Am I thinking you look fat/thin/too muscly/too anything? Nope. I really am a dispassionate observer trying to help you achieve what you told me you want to do. If I pay you a compliment, it’s because you’re working hard to get closer to where you want to be, and you deserve it. I feel that my yoga teacher training and practice makes me a more compassionate trainer, but I also feel that is an essential quality for any decent trainer working with clients putting their mental and physical wellbeing in their hands. It’s a matter of basic respect and helping someone feel better about themselves. If you’re not willing to be motivational and take joy in your client’s gains, no matter how small, then it’s not the job for you.

If you’d like to read more about how I think trainers should responsibly coach their clients, then have a look at this article I wrote for the Personal Trainer Development Centre.

If you are interested in working with me 1:1 or coming to my group classes, then visit my website – link below. We also have a fitness half day event coming up on October 14th where you can get a taste of several areas of my work: HIIT, yoga and coaching.

I’m always happy to see a new face looking for a warm welcome!


www.befitbristolfit.com My episodes show me in group training and with 1:1 clients.

The 40+ body in the fitness business

I am, apparently, recognisable by my shoulders. This is according to the film crew at Troy TV who drove up behind me on the way to a shoot and spotted me by this rather well developed part of my anatomy. People usually recognise me by my bum but, hey, things change…

As a personal trainer, I’ve realised that people comment on my body more than they used to. I wasn’t offended by the point about my shoulders: in fact, even my clients are becoming recognisable by their unique shoulder definition! However, in an age where body comparison and paranoia  is rife thanks to social media – see my earlier post on this one – I feel even more under scrutiny being a fitness professional, especially being over 40. I guess people see the body of a trainer as a useful point of comparison for their own development, although I do occasionally get people asking how the ‘bodybuilding’ is going, with a bit of a smirk,  or men telling me that having muscles is ‘unfeminine’. I thought we were beyond all of that, but apparently not.

It’s my job to be fit and have a body that looks that way; I have to be a good advertisement for my job. Instagram is full of photos of young trainers baring their six packs, vascular thighs and bulging biceps, but are they the appropriate criteria on which to judge how well they can train a client, and not just themselves? Can they adapt their training to suit someone with far less ambitious body goals? I don’t have a six pack but am in good shape for a 45 year old. However, part of me still remains a little pressured by the fitness industry norms to get leaner so that I ‘look like a trainer’.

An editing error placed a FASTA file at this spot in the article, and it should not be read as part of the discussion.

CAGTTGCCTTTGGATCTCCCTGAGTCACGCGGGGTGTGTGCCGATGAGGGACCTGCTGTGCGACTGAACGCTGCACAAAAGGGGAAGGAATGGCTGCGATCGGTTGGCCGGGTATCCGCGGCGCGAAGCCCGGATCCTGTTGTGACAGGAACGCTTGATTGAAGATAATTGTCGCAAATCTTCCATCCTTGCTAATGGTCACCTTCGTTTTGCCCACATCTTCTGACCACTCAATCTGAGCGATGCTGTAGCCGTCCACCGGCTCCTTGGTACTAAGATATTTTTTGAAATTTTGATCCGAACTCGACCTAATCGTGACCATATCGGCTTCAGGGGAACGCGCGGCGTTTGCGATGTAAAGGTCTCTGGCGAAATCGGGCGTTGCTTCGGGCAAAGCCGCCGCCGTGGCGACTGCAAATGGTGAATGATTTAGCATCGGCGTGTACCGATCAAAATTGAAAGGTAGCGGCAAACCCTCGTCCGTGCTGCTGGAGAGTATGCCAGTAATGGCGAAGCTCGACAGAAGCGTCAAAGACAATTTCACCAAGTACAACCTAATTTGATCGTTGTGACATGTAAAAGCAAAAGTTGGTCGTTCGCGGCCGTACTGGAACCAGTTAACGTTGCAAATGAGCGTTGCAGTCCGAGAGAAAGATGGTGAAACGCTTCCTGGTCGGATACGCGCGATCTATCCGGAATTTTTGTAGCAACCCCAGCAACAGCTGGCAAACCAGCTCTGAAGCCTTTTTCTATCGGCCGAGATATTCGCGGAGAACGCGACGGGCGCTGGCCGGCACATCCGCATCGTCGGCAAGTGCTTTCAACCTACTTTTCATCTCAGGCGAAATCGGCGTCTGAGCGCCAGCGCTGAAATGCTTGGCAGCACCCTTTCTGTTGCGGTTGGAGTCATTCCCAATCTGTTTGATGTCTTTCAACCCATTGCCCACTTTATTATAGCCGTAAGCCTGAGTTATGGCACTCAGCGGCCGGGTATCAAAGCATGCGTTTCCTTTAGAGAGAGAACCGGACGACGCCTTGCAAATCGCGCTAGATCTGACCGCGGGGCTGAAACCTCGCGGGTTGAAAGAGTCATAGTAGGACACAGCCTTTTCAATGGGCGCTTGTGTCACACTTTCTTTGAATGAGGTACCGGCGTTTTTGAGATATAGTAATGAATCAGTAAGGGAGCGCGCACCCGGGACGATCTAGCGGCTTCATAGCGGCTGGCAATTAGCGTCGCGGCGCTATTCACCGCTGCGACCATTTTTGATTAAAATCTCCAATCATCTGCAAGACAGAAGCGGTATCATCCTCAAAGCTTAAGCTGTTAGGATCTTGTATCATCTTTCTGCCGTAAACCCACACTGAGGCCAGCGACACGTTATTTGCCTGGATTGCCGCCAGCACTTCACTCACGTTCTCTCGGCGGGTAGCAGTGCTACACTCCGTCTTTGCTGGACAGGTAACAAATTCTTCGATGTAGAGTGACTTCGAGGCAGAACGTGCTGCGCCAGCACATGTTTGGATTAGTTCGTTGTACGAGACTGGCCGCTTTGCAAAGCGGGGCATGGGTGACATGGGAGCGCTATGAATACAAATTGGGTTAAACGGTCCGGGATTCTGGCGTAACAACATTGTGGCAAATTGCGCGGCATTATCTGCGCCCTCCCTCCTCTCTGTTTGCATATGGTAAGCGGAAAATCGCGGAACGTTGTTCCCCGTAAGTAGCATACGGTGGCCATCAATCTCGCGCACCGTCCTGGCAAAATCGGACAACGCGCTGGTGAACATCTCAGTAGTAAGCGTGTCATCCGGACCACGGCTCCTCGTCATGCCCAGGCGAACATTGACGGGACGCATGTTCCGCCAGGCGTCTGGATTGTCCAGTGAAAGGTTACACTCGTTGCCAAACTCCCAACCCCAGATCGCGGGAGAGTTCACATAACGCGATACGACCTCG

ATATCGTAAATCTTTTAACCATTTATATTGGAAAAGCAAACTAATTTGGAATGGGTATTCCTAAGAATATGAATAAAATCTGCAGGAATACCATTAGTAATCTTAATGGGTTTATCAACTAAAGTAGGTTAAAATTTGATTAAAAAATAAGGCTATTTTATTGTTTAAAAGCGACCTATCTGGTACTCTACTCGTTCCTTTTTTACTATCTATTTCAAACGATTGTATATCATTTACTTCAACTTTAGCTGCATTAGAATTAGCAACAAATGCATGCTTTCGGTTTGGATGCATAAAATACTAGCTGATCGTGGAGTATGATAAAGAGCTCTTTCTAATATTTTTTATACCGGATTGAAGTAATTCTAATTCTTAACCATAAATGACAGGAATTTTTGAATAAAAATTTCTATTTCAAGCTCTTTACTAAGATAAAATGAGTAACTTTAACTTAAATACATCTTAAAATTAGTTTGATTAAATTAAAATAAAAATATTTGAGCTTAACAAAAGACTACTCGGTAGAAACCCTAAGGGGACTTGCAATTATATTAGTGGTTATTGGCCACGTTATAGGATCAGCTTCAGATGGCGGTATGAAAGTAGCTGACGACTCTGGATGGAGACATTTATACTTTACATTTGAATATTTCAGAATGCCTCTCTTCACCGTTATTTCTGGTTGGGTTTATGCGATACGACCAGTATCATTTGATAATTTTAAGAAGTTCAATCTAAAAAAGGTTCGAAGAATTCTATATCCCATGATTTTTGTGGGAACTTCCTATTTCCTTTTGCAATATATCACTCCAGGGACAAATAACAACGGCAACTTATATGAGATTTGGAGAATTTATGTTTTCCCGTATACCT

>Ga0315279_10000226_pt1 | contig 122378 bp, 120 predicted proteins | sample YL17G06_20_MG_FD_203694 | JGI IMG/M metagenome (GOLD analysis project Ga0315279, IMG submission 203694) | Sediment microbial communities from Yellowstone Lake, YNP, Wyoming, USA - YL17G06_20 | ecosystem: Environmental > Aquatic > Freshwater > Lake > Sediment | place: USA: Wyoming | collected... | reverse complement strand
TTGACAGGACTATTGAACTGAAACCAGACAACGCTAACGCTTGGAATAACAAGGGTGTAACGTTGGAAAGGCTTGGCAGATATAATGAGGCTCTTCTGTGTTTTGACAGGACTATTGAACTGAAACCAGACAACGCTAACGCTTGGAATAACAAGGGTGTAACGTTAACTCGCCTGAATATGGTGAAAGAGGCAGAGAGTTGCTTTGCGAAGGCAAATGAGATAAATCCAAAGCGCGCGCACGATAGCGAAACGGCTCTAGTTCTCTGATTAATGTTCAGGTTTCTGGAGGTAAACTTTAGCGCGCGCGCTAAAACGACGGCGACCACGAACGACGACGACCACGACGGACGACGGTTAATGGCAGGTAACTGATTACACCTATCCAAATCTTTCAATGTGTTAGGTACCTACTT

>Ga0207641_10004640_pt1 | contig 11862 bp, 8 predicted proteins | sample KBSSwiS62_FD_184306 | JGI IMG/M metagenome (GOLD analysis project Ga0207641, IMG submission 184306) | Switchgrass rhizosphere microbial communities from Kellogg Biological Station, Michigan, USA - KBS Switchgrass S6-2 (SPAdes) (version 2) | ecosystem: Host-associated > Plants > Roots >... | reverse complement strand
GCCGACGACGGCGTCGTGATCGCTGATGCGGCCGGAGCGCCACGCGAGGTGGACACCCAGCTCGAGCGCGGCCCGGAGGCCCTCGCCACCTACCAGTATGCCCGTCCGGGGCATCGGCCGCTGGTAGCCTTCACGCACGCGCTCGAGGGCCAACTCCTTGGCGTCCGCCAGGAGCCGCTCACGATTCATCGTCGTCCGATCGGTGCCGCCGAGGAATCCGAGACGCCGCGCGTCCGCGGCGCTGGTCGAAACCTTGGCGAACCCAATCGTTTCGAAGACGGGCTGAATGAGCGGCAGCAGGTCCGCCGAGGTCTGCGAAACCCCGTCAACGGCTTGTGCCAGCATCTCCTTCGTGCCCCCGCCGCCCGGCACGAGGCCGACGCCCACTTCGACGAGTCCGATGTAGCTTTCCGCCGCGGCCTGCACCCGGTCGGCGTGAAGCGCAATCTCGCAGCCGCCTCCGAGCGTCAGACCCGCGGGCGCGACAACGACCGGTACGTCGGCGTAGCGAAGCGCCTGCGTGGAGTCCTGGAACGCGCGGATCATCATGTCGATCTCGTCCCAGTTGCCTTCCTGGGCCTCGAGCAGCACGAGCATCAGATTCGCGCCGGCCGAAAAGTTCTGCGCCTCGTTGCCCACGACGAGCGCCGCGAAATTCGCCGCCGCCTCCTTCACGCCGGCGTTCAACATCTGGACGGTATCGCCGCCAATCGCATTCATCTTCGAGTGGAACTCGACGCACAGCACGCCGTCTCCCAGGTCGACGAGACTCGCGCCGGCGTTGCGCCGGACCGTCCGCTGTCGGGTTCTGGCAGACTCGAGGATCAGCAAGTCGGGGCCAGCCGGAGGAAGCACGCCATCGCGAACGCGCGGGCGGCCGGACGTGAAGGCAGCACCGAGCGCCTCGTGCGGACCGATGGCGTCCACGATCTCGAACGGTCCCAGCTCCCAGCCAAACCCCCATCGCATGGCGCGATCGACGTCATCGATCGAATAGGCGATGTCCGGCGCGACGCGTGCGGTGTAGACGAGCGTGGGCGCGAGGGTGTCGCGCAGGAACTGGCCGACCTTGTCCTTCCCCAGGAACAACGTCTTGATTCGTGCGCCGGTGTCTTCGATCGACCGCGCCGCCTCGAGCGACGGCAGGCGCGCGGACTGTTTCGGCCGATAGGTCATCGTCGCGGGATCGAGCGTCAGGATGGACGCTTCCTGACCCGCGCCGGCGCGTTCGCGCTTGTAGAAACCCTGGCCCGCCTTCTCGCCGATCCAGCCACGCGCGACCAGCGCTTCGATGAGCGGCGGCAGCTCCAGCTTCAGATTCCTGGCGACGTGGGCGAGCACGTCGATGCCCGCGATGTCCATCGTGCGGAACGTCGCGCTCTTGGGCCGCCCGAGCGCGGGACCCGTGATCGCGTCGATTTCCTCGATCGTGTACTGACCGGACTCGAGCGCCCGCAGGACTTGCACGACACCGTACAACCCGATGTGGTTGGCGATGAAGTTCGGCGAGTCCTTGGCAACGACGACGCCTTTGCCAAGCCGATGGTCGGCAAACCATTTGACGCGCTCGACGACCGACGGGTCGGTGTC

With the right lighting and from a good angle, I can Insta with the best of them but I have to remind myself of two things when I start all the negative comparisons: one, I’m 45 not 25, and two, being a good personal trainer is more about being a good coach than having a great body (and who decides what a great body looks like?) and that coaching is what I do best.

Personal trainers and fitness models are not the same thing, although social media may convince you otherwise. My body helps to sell my business but what keeps my clients with me is my ability to build a strong working relationship with them. My goals are not your goals. Training myself is not an indicator that I can also train you.

My job is to help you identify your fitness targets and motivate you to achieve them with my skills and knowledge base. My formerly unhealthy past of being chronically ill and a bit chubby actually helps me work more effectively with my clients, as I know how hard it is to make a change. And being older? I’ve been around the block many times so when clients need to unload about their personal life (if you’re thinking about becoming a trainer, sharpen up your counselling skills because it’s not all about reps and sets) I’m sympathetic and pretty unshockable.

I’m already planning ahead for my future career as I have a limited time frame as to how long my body will be able to work at such physical intensity. I have an appointment with my physio this week to sort out a range of aches and pains. Switching to a more coaching-led practice is one way forward, as is specialising in working with an older age group. I’ve also just started a course that will qualify me as a specialist in corrective exercise, as I want to deepen my anatomical knowledge and I enjoy the challenge of working with clients with postural issues and injuries – that would be most of you!

For now, I’m working on myself to stay healthy and fit so that I can enjoy my job, and to make progress with my own strength goals. We have to look inside and focus on what we want to achieve for ourselves, not to fit other people’s conceptions of how our bodies should look. So for anyone who has been called unfeminine, too muscly, too skinny, too big or too much of anything – screw ’em. Do the best for you, right now, to get yourself one step closer to whatever you are trying to achieve: a pull up, a Parkrun, a walk around the block without getting out of breath. And, if you need a motivational trainer with a sympathetic ear who’s already been there, you know where to come…